Sherlock Holmes is a character so famous that his name is more well-known than the author who created him, Sir Arthur Conan Doyle. Sherlock Holmes and the detective novels and short stories that feature him are over one hundred years old. And yet this fictional detective character remains an important and well-loved figure in pop culture. What is it about the Sherlock Holmes books that make them so enjoyable to readers? And why do we love Sherlock Holmes, a character who is so intelligent but also so emotionally distant?
The character of Sherlock Holmes first appeared in the short story “A Study in Scarlet,” which was originally published in Beeton’s Christmas Annual in 1887. While Sherlock Holmes himself is a fictional character, Sir Arthur Conan Doyle based his famous detective on a real person: Dr. Joseph Bell. Bell was a forensic scientist at Edinburgh University, and Doyle worked as a clerk for the doctor at the Royal Infirmary of Edinburgh. Dr. Bell was especially good at paying attention to minor details and drawing conclusions based on his observations. These powers of deductions would also become a defining trait for the Holmes character.
But Sherlock Holmes is more than just his deductive powers. The detective is knowledgeable in many subjects, including anatomy, chemistry, mathematics, law, and sensational literature, just to name a few. He also has a deep appreciation for music and plays the violin. Additionally, Sherlock Holmes is a physically imposing character, standing at six feet tall and being proficient in boxing, fencing, and singlestick.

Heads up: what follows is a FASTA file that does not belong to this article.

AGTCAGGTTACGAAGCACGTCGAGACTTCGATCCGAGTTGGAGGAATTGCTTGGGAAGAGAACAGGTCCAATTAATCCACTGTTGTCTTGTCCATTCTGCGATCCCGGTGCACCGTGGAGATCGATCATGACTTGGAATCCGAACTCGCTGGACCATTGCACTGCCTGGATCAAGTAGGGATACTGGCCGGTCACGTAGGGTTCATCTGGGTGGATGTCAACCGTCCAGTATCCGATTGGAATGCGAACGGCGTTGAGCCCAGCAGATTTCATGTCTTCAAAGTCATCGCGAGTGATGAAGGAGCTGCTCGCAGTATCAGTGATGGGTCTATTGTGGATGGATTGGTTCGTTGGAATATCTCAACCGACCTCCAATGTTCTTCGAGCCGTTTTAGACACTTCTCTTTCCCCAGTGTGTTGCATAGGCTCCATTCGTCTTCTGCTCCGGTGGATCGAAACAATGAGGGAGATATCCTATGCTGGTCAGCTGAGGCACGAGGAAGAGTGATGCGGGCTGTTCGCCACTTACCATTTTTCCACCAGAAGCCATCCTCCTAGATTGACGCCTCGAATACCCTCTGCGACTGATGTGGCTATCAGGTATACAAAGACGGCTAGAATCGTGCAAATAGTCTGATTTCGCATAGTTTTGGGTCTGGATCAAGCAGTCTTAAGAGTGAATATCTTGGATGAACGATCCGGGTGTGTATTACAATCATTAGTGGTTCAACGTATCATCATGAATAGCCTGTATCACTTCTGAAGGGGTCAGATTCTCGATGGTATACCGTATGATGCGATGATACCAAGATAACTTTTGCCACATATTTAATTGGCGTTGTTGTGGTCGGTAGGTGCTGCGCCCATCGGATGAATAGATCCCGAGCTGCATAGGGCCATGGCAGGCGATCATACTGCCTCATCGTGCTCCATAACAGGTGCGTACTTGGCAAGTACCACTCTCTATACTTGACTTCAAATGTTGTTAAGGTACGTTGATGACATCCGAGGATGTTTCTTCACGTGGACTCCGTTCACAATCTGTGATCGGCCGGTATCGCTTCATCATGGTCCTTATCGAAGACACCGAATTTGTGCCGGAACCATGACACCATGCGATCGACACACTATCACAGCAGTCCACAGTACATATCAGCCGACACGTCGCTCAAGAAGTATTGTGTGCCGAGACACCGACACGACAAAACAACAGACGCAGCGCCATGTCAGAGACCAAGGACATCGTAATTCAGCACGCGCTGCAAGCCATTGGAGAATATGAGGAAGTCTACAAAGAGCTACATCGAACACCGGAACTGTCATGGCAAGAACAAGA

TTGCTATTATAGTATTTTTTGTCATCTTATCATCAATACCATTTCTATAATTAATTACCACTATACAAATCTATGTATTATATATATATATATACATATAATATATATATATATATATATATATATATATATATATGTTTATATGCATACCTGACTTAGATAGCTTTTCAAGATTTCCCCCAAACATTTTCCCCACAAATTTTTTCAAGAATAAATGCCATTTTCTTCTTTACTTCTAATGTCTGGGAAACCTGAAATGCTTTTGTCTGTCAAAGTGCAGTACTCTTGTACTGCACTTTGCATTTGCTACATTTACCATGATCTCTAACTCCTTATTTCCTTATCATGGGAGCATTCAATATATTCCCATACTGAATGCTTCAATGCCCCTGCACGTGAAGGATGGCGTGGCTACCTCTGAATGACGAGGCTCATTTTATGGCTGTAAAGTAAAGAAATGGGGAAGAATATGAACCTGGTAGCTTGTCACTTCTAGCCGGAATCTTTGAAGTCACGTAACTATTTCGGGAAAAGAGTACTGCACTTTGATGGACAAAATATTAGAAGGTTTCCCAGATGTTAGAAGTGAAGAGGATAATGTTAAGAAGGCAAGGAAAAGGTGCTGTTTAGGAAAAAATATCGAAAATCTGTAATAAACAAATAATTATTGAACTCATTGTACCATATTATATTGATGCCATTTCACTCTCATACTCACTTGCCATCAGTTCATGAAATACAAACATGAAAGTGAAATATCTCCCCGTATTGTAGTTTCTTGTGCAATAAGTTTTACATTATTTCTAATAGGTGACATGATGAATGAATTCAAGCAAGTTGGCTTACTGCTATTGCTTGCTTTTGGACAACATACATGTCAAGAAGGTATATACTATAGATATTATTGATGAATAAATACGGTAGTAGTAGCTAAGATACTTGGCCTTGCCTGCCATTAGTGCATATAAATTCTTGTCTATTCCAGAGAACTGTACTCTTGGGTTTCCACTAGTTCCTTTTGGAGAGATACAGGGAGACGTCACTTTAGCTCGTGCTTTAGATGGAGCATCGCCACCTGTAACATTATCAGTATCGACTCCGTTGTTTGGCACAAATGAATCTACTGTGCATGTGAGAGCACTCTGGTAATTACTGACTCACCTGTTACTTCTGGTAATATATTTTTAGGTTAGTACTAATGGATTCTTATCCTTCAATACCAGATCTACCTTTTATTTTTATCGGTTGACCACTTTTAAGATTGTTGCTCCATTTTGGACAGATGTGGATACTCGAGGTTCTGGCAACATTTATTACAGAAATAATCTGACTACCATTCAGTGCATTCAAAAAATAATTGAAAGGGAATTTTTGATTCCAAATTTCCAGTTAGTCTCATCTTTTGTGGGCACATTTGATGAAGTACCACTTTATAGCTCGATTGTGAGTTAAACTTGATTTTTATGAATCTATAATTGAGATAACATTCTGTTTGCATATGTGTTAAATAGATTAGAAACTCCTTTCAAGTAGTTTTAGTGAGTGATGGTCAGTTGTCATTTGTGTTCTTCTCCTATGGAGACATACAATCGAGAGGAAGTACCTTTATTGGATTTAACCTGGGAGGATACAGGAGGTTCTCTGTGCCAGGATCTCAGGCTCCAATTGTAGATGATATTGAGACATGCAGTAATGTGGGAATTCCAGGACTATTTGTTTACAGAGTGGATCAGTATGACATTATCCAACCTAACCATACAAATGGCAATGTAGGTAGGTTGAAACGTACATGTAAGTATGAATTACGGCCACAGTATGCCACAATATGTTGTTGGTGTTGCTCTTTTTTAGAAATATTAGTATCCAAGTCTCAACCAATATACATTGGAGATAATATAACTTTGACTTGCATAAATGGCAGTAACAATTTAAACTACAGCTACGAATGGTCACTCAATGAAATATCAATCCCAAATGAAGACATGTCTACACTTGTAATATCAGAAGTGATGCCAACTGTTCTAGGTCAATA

While Sherlock Holmes has a sharp wit and many physical strengths to match, the detective is by no means perfect. Sherlock
Holmes is logical to the point of being cold and dispassionate. He doesn’t really know or care to know how to interact with people, his assistant and roommate Watson being one exception.
Sherlock Holmes has no interest in romance or romantic relationships. Throughout the Sherlock Holmes stories, the detective doesn’t have the kindest opinion of women in general. During Holmes’ deductions, he frequently makes sweeping generalizations about women which could be, by today’s standards, considered misogynistic.
Sherlock Holmes also has a very obsessive personality. When he gets stuck on an idea, he has trouble thinking of anything else. Then there’s the detective’s issues with drug use. When Holmes doesn’t have a case to keep him occupied, he frequently turns to drugs like morphine and cocaine, both of which were legal in England in the 19th Century.
So with all of his faults and character flaws, why are people so obsessed with this one detective character? It’s precisely Sherlock Holmes’s flaws that make him so fascinating. At first glance, Sherlock Holmes might seem more computer than man; he’s cold, highly calculating, far removed from emotion and sympathy, and extremely focused on his work. But there’s so much more to him than that. For one, we take comfort in the fact that he’s not good at everything. Yes, Sherlock Holmes understands the motivations of people, but he’s not actually good at interacting with human beings. Holmes also has his vices, and while readers might not share the exact same vices as the detective, most of us understand those impulses. Overall, readers love Sherlock Holmes for his weaknesses just as much as they admire him for his strengths.